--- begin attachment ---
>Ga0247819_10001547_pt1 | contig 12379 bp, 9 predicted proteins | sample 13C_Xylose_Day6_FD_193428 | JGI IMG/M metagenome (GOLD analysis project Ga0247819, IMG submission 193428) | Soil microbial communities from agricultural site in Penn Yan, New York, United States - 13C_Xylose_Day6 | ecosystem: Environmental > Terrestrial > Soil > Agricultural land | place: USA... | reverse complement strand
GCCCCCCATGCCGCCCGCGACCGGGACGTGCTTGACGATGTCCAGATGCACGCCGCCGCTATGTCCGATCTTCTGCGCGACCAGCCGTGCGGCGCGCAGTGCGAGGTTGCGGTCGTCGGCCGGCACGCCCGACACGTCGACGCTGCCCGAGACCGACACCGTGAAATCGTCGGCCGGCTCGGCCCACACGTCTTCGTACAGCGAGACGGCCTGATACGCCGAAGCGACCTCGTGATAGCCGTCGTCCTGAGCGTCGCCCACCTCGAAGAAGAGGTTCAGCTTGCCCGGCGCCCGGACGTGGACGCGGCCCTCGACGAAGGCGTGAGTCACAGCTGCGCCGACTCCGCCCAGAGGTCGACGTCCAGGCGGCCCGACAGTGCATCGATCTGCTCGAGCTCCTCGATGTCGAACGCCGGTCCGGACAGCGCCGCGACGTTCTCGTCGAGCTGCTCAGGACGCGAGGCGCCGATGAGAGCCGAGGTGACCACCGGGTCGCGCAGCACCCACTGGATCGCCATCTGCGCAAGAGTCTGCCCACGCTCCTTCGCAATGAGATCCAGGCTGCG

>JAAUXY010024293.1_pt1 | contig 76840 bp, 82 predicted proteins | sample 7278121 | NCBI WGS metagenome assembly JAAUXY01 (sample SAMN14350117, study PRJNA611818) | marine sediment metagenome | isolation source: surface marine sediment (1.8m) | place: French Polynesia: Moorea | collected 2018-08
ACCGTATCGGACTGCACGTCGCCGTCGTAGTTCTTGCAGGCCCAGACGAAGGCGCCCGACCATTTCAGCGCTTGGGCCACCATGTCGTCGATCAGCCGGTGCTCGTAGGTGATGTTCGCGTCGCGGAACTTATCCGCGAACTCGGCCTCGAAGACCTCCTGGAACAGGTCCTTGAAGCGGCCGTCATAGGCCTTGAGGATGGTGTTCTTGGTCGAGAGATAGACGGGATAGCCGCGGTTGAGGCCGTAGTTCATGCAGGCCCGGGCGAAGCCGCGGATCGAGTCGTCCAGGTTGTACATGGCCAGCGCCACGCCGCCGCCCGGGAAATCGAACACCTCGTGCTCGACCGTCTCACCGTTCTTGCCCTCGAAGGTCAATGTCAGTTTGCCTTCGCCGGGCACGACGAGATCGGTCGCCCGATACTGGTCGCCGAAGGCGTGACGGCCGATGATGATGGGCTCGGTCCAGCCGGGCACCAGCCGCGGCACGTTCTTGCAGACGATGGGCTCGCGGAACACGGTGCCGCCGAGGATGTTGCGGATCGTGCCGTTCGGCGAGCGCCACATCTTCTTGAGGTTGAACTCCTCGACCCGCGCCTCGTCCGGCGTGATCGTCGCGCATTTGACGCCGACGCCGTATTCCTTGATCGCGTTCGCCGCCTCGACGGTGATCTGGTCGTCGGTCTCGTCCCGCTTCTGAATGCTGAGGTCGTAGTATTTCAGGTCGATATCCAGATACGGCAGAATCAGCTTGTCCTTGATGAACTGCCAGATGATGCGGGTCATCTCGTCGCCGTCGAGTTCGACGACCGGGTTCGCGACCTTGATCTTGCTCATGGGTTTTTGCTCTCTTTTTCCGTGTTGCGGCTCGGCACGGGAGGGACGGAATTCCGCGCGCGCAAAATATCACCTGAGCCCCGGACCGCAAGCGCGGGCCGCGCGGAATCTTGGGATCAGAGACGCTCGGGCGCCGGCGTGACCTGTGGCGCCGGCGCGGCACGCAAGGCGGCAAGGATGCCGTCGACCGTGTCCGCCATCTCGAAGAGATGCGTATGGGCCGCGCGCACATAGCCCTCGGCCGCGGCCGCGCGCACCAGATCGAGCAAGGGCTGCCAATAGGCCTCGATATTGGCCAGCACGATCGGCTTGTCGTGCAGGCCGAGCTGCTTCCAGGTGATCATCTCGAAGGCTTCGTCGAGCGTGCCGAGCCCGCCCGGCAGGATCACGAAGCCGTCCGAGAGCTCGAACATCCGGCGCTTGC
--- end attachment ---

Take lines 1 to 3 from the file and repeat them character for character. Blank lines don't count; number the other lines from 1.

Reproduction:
>Ga0247819_10001547_pt1 | contig 12379 bp, 9 predicted proteins | sample 13C_Xylose_Day6_FD_193428 | JGI IMG/M metagenome (GOLD analysis project Ga0247819, IMG submission 193428) | Soil microbial communities from agricultural site in Penn Yan, New York, United States - 13C_Xylose_Day6 | ecosystem: Environmental > Terrestrial > Soil > Agricultural land | place: USA... | reverse complement strand
GCCCCCCATGCCGCCCGCGACCGGGACGTGCTTGACGATGTCCAGATGCACGCCGCCGCTATGTCCGATCTTCTGCGCGACCAGCCGTGCGGCGCGCAGTGCGAGGTTGCGGTCGTCGGCCGGCACGCCCGACACGTCGACGCTGCCCGAGACCGACACCGTGAAATCGTCGGCCGGCTCGGCCCACACGTCTTCGTACAGCGAGACGGCCTGATACGCCGAAGCGACCTCGTGATAGCCGTCGTCCTGAGCGTCGCCCACCTCGAAGAAGAGGTTCAGCTTGCCCGGCGCCCGGACGTGGACGCGGCCCTCGACGAAGGCGTGAGTCACAGCTGCGCCGACTCCGCCCAGAGGTCGACGTCCAGGCGGCCCGACAGTGCATCGATCTGCTCGAGCTCCTCGATGTCGAACGCCGGTCCGGACAGCGCCGCGACGTTCTCGTCGAGCTGCTCAGGACGCGAGGCGCCGATGAGAGCCGAGGTGACCACCGGGTCGCGCAGCACCCACTGGATCGCCATCTGCGCAAGAGTCTGCCCACGCTCCTTCGCAATGAGATCCAGGCTGCG

>JAAUXY010024293.1_pt1 | contig 76840 bp, 82 predicted proteins | sample 7278121 | NCBI WGS metagenome assembly JAAUXY01 (sample SAMN14350117, study PRJNA611818) | marine sediment metagenome | isolation source: surface marine sediment (1.8m) | place: French Polynesia: Moorea | collected 2018-08